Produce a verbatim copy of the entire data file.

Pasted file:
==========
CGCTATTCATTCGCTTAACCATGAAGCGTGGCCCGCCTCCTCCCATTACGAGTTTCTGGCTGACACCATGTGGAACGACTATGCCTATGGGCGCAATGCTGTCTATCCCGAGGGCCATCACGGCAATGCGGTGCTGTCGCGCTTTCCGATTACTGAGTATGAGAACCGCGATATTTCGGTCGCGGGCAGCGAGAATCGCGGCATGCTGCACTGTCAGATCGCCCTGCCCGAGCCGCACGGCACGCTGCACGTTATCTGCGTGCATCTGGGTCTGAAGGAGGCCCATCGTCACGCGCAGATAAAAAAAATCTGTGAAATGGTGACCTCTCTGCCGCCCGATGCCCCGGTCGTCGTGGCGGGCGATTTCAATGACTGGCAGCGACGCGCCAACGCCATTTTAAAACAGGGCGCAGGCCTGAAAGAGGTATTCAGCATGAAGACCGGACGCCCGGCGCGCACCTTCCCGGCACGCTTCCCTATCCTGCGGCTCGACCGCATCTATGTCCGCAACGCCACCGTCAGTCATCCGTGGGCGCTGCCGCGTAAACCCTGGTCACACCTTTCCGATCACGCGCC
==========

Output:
CGCTATTCATTCGCTTAACCATGAAGCGTGGCCCGCCTCCTCCCATTACGAGTTTCTGGCTGACACCATGTGGAACGACTATGCCTATGGGCGCAATGCTGTCTATCCCGAGGGCCATCACGGCAATGCGGTGCTGTCGCGCTTTCCGATTACTGAGTATGAGAACCGCGATATTTCGGTCGCGGGCAGCGAGAATCGCGGCATGCTGCACTGTCAGATCGCCCTGCCCGAGCCGCACGGCACGCTGCACGTTATCTGCGTGCATCTGGGTCTGAAGGAGGCCCATCGTCACGCGCAGATAAAAAAAATCTGTGAAATGGTGACCTCTCTGCCGCCCGATGCCCCGGTCGTCGTGGCGGGCGATTTCAATGACTGGCAGCGACGCGCCAACGCCATTTTAAAACAGGGCGCAGGCCTGAAAGAGGTATTCAGCATGAAGACCGGACGCCCGGCGCGCACCTTCCCGGCACGCTTCCCTATCCTGCGGCTCGACCGCATCTATGTCCGCAACGCCACCGTCAGTCATCCGTGGGCGCTGCCGCGTAAACCCTGGTCACACCTTTCCGATCACGCGCC